Big East football still seeking national respect
"I think we've got to beat that public perception with our play on the field in the next couple of years, winning the nonconference games, winning the bowl games. I think that will happen. I think the respect we had a few years ago when Miami was winning national championships, it might take us a while to get there, but I think we can get that type of respect back."
Which Big East football coach offered up this quote here in historic Newport, Rhode Island? Turns out, it came from West Virginia coach Rich Rodriguez, way back in 2005, the first time I was here in this coastal getaway right before USF's first year in the league. The theme in Newport that year was the Big East working to answer its national critics and show it was nationally relevant despite losing Miami, Boston College and Virginia Tech to the ACC.
Six years later, the league's coaching lineup has almost completely cycled through, with Rutgers head coach Greg Schiano the only one still in place and his team picked to finish near the bottom of the league after a step back in 2010. The Big East took a hit last fall, going without a ranked team for much of the season, so the league is still fighting for the same national respect that Rodriguez and Bobby Petrino and others sought in 2005.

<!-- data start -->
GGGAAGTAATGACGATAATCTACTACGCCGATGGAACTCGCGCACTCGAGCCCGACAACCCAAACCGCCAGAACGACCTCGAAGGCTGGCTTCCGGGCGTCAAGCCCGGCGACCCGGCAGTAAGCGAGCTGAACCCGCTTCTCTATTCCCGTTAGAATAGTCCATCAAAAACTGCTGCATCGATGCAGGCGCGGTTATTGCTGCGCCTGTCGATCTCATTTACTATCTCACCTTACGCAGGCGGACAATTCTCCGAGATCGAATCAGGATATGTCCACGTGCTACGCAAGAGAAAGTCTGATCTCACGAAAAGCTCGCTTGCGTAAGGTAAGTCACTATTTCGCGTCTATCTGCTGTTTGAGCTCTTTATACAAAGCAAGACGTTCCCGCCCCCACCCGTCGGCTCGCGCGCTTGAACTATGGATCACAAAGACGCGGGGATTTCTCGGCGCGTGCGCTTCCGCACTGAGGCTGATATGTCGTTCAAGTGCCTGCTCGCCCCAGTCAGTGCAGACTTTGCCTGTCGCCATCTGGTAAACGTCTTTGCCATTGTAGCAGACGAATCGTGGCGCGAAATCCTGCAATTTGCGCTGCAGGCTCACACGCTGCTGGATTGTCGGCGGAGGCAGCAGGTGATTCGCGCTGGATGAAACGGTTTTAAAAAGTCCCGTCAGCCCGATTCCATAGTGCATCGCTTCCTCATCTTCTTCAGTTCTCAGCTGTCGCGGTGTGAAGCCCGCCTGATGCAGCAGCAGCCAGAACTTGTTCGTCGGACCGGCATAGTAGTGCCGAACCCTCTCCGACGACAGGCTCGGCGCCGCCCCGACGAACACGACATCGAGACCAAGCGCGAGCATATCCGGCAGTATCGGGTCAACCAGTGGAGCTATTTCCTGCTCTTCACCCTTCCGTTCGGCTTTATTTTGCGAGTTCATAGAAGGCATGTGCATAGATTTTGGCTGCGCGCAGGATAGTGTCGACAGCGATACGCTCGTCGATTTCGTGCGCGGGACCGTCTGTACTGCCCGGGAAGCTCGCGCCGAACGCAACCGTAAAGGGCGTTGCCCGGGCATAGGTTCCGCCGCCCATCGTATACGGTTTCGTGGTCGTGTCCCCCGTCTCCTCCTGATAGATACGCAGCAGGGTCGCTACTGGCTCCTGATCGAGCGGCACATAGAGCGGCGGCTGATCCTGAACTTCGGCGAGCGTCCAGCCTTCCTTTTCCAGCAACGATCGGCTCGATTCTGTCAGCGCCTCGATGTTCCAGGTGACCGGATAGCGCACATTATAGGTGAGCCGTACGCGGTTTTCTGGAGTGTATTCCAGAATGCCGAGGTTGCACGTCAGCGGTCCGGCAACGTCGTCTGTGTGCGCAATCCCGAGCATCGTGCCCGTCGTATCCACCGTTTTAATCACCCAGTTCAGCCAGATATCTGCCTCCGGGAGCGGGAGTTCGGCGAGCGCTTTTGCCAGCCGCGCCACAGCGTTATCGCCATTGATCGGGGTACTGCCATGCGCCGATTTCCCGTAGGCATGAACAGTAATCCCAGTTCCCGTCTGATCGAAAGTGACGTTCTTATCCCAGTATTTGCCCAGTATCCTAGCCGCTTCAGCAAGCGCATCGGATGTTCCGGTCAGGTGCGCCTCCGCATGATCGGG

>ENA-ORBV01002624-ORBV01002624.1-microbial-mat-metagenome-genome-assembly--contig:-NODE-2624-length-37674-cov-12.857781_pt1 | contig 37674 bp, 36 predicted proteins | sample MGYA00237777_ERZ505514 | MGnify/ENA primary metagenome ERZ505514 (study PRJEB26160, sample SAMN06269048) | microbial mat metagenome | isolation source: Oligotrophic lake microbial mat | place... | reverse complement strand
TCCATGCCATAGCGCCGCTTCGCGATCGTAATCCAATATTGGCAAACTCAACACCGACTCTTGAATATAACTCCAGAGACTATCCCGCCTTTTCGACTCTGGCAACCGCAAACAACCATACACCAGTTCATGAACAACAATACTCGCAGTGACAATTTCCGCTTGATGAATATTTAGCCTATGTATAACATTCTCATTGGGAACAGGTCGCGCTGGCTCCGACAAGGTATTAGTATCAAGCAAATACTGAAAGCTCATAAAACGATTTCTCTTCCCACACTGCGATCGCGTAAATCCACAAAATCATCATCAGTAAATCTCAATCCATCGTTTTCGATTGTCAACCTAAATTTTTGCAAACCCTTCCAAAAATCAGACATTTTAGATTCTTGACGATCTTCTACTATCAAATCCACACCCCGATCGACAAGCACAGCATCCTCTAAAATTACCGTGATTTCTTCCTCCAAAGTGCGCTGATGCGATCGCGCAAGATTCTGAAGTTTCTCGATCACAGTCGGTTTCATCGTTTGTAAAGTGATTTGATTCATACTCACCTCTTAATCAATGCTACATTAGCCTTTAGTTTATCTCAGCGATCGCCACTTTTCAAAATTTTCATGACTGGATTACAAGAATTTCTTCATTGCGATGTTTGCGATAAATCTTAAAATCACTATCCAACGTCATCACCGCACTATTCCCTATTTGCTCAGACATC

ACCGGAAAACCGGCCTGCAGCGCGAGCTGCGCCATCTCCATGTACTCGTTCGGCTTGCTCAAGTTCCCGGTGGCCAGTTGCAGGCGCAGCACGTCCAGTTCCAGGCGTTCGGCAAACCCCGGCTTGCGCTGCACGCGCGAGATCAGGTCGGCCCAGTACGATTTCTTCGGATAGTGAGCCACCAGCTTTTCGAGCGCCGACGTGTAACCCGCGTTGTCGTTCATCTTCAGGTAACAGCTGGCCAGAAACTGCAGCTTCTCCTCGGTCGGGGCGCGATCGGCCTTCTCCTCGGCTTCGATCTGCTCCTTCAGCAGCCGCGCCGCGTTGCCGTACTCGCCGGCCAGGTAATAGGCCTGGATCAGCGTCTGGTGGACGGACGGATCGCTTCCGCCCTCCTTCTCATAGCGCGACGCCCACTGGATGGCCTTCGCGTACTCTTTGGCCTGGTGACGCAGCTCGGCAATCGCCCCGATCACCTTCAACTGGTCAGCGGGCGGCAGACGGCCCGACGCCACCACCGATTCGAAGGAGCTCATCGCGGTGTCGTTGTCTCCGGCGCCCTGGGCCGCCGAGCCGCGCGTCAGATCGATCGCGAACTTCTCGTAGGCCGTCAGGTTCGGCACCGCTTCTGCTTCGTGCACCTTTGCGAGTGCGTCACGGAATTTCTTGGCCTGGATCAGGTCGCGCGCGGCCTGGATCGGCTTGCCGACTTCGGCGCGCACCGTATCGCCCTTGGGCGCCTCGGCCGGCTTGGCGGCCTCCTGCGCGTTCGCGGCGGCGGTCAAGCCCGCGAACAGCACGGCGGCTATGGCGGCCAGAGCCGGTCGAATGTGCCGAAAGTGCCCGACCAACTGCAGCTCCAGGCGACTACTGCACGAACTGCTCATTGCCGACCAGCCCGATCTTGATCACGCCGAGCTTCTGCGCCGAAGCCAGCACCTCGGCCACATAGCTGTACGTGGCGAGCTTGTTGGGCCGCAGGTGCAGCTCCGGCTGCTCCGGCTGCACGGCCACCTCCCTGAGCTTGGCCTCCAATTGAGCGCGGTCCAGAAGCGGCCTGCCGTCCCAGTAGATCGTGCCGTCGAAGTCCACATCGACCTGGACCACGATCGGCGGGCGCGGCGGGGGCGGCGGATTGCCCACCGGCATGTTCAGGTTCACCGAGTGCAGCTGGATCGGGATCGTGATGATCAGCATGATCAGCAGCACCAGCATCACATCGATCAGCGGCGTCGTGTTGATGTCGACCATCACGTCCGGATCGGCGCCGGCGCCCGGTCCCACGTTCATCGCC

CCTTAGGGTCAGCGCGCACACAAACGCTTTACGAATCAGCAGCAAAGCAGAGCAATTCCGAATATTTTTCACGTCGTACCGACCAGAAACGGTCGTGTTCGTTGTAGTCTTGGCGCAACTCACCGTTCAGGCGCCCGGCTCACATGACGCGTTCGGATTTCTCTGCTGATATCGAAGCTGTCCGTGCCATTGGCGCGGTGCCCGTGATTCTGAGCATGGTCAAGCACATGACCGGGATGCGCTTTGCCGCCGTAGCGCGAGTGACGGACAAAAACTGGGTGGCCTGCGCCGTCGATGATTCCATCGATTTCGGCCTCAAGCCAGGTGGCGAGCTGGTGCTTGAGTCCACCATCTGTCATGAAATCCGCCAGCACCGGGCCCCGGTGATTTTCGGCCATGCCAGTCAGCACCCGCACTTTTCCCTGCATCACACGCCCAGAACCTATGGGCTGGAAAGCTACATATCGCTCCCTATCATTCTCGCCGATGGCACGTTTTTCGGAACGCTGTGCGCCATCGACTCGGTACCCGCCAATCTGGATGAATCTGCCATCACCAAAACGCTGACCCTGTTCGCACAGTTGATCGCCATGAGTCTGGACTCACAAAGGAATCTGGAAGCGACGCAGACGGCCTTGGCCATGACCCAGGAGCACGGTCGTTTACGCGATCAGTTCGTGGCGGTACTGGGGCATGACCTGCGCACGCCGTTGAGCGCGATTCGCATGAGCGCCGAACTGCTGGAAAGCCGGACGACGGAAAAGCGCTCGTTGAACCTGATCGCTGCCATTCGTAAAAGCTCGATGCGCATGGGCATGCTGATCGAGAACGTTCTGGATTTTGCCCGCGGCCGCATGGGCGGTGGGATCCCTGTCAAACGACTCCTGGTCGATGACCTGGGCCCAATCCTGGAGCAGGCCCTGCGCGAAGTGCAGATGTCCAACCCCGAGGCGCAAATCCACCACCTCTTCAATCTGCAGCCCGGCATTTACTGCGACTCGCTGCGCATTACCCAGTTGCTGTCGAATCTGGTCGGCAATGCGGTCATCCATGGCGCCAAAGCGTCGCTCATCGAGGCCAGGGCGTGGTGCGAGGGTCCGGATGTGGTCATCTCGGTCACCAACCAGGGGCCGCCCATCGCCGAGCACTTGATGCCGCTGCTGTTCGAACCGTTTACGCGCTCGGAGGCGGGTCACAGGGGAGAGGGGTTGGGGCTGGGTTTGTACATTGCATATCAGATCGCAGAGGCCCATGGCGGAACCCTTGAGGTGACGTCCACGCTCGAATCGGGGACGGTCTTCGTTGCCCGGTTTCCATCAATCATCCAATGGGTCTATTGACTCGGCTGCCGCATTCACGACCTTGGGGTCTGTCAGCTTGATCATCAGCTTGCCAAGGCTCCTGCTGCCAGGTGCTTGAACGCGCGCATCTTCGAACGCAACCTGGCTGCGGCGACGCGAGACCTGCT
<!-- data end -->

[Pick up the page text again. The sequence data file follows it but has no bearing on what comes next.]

Newport always reminds me how very young USF is -- not just as a football program, but as an institution. The town dates back to 1639 (well before any Big East school, of course) and even the league's annual clambake social (which I missed last night, unfortunately) is held at the Eisenhower House, which served as the summer home for Dwight Eisenhower in 1958, two years after USF was founded and nearly 40 years before the Bulls' football game.
For all that, the Big East is well within USF's reach this fall -- depending on who you read this morning, the Bulls will be picked third or second in the league's preseason media poll, close enough that it wouldn't take much for the conference championship to be on the line when West Virginia comes to Raymond James Stadium on Dec. 1 for a Thursday night game on ESPN. USF has four of its first five conference games on the road, and if the Bulls can go 4-1 or better in that swing, they'll have two home games left with a decent chance at a BCS bowl berth.
We'll have a lot from Newport today, with things starting up at 9 a.m. -- lots of video and notes and stories that will be played out over the four months between now and that West Virginia game. For USF, it's a season that could be much like Newport -- historic -- or just the same old story again. ...